‘The Post’ Illuminates the Skills of Meryl Streep

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CHICAGO – For all the films Meryl Streep is privileged to make – which is remarkable considering the industry’s attitude toward older actresses – she has even admitted that the audience may be tired of seeing her. But as publisher Katherine Graham in ‘The Post’, she nails yet another great performance.

Katherine Graham was the owner/publisher of the Washington Post newspaper, taking the reins in 1963 after the previous owner, her husband Phillip, committed suicide. She stayed in that position until 1979, and oversaw the paper’s evolution into an investigative exposer of truth, including the infamous Watergate report series which took down President Richard M. Nixon. “The Post” focuses on a story that came right before Watergate, the publishing of the “Pentagon Papers.” These “Papers” were essentially a classified history of the Vietnam War, put together by Secretary of Defense Robert McNamara, revealing the mistakes and folly of the U.S. government for their involvement in that war… and caused a sensation when they were published. The film – directed by Steven Spielberg – is an absorbing step-by-step process behind the publishing of those Papers, and Graham’s involvement in the decisions she had to make to approve publication, which in turn took on Nixon (again) and the U.S. Government.

In 1970, President Nixon was still mired in the Vietnam War, which was being rejected by the U.S. citizens. Daniel Ellsberg (Matthew Rhys), an employee of the defense industry RAND corporation, decided to take matters into his own hands by copying the classified “Pentagon Papers,” and sending them to the New York Times, who began publishing them in June of 1971.

Meryl Streep as Katherine Graham in ‘The Post’
Photo credit: 20th Century Fox

The Nixon Administration got a court order to stop publication, and the Times had to kill the story. At the same time, The Washington Post and editor Ben Bradlee (Tom Hanks) received their copies of the same classified material, and publishing them would defy the court order. The owner of The Post, Katherine Graham (Meryl Streep), must ultimately make that difficult decision.

What sounds like a “how I got the story” procedural actually has nail-biting implications, as structured by Steven Spielberg. The Washington Post at the time was on the verge of going to the public stock exchange, and the moneymen behind this were hectoring Graham not to rock the boat (Nixon was famous for using government agencies against his enemies). It also parallels journalism today, where money and control of information is crucial to certain oligarchs (like defense and energy industries), and ruthlessly they desire the suppression of anything that will turn off the money and power spigot.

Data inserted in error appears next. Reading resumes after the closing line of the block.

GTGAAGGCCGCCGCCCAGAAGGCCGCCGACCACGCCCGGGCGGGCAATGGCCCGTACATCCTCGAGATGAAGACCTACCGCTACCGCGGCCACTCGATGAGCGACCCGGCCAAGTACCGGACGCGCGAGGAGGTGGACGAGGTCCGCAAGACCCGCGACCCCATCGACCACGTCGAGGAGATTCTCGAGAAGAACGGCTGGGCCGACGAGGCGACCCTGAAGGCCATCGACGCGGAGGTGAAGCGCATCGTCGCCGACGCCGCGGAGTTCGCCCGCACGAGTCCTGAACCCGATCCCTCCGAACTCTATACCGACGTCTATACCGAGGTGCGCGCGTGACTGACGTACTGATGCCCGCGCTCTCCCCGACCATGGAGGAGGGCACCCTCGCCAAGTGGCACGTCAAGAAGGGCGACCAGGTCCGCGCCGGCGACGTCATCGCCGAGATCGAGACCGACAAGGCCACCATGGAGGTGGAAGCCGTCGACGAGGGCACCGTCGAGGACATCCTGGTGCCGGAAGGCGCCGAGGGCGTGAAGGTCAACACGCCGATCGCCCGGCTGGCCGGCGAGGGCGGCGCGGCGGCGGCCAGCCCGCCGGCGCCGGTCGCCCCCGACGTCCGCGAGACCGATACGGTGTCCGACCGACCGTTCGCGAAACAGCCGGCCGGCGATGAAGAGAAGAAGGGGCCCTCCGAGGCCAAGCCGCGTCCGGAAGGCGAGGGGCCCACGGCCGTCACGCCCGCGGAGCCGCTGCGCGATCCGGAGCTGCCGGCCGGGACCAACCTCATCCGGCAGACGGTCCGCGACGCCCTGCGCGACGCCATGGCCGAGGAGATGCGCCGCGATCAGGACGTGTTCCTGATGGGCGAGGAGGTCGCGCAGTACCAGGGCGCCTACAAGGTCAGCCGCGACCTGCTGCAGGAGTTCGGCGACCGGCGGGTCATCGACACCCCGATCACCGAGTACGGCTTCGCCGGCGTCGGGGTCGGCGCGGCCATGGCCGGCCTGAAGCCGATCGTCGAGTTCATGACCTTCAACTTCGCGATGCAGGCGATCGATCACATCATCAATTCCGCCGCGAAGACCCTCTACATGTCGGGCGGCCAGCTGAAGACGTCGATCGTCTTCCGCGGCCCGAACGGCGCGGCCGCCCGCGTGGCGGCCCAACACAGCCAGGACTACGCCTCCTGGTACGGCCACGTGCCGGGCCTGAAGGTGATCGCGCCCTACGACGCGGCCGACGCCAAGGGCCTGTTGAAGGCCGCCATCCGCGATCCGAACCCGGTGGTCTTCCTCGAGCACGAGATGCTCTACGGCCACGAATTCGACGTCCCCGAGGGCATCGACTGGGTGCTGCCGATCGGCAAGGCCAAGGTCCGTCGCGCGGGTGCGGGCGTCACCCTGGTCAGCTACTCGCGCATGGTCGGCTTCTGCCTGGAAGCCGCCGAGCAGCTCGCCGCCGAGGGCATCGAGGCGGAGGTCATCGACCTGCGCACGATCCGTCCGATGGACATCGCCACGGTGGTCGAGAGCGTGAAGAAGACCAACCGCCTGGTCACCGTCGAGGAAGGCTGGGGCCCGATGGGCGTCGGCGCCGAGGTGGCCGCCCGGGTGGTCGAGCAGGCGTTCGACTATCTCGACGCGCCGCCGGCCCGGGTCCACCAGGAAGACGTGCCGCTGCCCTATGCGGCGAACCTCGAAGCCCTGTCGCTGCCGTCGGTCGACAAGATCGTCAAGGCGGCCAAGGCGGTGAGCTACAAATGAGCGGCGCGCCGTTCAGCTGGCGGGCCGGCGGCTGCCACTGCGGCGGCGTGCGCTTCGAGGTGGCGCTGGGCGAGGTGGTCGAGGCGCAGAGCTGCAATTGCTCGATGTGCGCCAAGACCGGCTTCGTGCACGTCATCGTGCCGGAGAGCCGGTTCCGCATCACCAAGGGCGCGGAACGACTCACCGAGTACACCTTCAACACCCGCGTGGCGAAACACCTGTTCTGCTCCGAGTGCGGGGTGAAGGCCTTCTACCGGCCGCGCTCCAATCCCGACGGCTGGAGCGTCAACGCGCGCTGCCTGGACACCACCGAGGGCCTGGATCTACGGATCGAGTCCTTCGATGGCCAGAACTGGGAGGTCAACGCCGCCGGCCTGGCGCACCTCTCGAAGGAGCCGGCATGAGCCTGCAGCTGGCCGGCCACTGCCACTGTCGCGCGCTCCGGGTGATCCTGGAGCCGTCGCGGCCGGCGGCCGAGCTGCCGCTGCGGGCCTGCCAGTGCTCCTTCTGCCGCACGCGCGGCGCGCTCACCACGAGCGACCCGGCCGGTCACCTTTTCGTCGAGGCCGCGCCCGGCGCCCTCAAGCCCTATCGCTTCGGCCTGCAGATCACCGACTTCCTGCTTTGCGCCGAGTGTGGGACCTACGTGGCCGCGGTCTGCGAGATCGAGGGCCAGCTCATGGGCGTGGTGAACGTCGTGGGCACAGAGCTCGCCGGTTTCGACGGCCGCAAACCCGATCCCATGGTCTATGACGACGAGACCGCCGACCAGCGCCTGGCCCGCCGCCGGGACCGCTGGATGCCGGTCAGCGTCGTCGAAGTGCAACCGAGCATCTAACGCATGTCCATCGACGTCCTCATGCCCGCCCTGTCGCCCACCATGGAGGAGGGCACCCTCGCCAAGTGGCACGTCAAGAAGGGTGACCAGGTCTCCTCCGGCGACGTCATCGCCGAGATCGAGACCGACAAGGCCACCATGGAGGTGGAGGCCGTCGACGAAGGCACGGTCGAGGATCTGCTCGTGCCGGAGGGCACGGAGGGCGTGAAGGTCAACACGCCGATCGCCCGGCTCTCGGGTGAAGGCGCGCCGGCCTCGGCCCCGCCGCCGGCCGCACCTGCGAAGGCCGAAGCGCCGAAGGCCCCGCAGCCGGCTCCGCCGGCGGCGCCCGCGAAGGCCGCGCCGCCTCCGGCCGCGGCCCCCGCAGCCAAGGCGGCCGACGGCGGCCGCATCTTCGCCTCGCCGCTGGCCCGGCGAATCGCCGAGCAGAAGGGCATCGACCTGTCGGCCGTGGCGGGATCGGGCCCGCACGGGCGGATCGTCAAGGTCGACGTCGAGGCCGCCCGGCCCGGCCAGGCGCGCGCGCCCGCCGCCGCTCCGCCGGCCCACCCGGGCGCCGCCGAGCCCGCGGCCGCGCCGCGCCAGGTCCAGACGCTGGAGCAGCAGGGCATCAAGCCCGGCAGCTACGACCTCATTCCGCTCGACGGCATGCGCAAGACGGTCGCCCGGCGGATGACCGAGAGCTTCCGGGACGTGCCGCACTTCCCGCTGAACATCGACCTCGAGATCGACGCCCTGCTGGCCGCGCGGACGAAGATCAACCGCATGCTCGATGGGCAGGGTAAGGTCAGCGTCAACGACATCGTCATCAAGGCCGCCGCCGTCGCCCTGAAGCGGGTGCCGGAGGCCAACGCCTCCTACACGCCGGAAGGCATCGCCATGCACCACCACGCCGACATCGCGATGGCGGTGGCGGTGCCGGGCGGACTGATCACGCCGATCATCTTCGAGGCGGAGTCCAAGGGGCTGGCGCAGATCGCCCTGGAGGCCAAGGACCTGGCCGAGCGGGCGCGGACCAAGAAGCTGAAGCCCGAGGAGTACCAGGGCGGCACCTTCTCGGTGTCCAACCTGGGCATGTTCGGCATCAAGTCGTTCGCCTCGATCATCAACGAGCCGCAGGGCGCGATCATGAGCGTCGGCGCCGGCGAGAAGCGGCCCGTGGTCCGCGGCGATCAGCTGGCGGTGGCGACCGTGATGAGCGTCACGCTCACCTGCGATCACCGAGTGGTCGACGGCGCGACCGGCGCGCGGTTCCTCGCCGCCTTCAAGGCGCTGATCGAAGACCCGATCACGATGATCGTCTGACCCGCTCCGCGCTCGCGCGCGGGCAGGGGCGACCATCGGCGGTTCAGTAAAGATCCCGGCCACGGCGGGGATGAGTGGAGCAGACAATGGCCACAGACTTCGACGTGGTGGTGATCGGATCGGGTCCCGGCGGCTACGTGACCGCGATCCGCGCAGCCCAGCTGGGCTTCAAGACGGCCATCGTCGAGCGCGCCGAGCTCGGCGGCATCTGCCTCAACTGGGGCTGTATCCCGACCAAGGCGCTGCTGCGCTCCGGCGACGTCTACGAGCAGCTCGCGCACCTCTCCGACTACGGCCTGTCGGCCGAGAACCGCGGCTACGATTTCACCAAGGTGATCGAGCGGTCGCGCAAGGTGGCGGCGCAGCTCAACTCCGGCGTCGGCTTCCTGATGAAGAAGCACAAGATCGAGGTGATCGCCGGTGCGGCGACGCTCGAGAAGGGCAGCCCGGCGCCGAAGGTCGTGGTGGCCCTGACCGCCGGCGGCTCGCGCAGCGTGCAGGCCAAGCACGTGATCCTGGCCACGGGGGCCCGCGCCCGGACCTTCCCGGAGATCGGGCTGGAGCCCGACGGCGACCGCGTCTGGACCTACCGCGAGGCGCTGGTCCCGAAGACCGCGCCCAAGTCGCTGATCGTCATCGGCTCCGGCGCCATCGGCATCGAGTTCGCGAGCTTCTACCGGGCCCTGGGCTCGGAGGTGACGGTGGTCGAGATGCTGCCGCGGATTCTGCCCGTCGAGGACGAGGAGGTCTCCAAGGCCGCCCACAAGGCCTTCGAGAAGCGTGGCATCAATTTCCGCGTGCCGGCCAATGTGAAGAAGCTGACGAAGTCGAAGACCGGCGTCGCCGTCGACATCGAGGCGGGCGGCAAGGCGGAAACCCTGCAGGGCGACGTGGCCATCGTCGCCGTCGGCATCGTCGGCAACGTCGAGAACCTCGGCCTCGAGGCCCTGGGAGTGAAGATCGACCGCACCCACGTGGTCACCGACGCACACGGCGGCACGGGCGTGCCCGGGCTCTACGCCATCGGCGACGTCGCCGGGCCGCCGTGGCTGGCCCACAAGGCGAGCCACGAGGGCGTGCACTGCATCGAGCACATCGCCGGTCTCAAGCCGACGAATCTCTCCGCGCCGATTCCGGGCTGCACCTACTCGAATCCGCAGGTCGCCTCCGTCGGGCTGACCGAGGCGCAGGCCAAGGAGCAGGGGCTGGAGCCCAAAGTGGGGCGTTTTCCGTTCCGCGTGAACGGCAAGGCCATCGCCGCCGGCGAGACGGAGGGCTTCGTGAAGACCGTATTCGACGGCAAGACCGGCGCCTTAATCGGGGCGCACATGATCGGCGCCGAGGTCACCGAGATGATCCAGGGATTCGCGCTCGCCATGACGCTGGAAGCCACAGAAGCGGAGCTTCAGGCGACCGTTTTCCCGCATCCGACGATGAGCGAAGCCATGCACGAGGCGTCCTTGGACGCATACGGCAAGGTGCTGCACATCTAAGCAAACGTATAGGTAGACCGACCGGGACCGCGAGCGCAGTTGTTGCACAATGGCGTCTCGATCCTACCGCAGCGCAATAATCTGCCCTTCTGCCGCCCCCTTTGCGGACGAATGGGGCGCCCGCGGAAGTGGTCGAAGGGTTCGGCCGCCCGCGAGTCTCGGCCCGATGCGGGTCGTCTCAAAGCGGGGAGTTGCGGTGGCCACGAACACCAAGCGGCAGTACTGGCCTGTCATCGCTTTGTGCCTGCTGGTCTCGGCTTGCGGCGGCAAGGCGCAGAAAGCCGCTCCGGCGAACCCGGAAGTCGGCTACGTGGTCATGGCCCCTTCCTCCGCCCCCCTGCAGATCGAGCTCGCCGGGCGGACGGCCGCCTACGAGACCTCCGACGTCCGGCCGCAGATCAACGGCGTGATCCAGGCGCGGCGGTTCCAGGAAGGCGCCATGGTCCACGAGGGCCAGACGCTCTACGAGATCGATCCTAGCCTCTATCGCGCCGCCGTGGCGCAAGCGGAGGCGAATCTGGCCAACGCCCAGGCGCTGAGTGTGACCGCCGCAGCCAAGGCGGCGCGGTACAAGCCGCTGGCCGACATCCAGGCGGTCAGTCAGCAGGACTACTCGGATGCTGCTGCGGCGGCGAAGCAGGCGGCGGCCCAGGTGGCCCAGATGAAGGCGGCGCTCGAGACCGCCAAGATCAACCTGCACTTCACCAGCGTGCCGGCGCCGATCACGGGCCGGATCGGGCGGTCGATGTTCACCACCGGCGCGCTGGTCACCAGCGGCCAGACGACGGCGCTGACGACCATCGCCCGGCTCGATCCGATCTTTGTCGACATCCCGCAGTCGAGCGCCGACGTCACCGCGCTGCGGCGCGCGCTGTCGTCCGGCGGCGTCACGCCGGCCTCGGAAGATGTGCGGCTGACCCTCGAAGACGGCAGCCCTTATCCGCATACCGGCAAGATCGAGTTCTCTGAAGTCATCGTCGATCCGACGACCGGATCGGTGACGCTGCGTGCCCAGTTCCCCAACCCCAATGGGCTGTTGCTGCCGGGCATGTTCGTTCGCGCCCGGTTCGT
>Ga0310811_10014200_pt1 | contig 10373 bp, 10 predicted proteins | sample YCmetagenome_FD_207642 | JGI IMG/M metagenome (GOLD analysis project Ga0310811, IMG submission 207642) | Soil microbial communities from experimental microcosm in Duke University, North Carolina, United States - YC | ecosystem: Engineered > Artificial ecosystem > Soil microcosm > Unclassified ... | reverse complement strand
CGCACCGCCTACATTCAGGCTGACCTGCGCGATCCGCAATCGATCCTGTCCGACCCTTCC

When I first saw the trailer, it seemed like the film was like a parody. Meryl Streep! Tom Hanks! Portraying vague and important people! To director Spielberg’s credit, he puts the accelerator down on the story, and let the performers do their thing. Hanks as Washington Post Editor-in-Chief Ben Bradlee – who had previously been portrayed by Jason Robards in “All the President’s Men” – was a bit square pegged in a round hole for Bradlee’s Mid-Atlantic roots. But Streep is damn near perfect, encompassing all the stress that a leader has to endure, but still keeping that in-control-wealthy-woman demeanor, without overdoing anything. She delivers the goods, and is the pillar of the film.

The Cast of ‘The Post’
Photo credit: 20th Century Fox

The reporters are heroic, a bit too much, but it’s much easier to have a rosy view of the past in comparison to our relations with the media at present. There was more of an opportunity to seek the truth inside the newspapers of yesterday, with reporters doing their jobs without dire economic pressure, given that newspapers are slowly dying today. People who don’t want us to know anything are having a field day in the modern era, since they are able to fund hundreds of fake news stories when confronted with any truth – plus there are websites and countries willing to help out. “The Post” is both nostalgia and a cautionary tale, especially as to what happens when power goes unchecked.

The current administration makes Richard Nixon look like Father Christmas, or at least a dignified statesman. Whenever confronted with his own hubris or truth, Donald Trump calls it lies and turns his remote toward the comfort of FOX News. That is the state of journalism today, the bells tolling a death knell for truth.

”The Post” continues its limited release in Chicago on January 5th, with a nationwide release January 12th. See local listings for theaters and show times. Featuring Meryl Streep, Tom Hanks, Bob Odenkirk, Tracy Letts, Bruce Greenwood, Matthew Rhys, Alison Brie and Michael Stuhlbarg. Written by Liz Hanna and Josh Singer. Directed by Steven Spielberg. Rated “PG-13”

HollywoodChicago.com senior staff writer Patrick McDonald

Writer, Editorial Coordinator

© 2018 Patrick McDonald, HollywoodChicago.com

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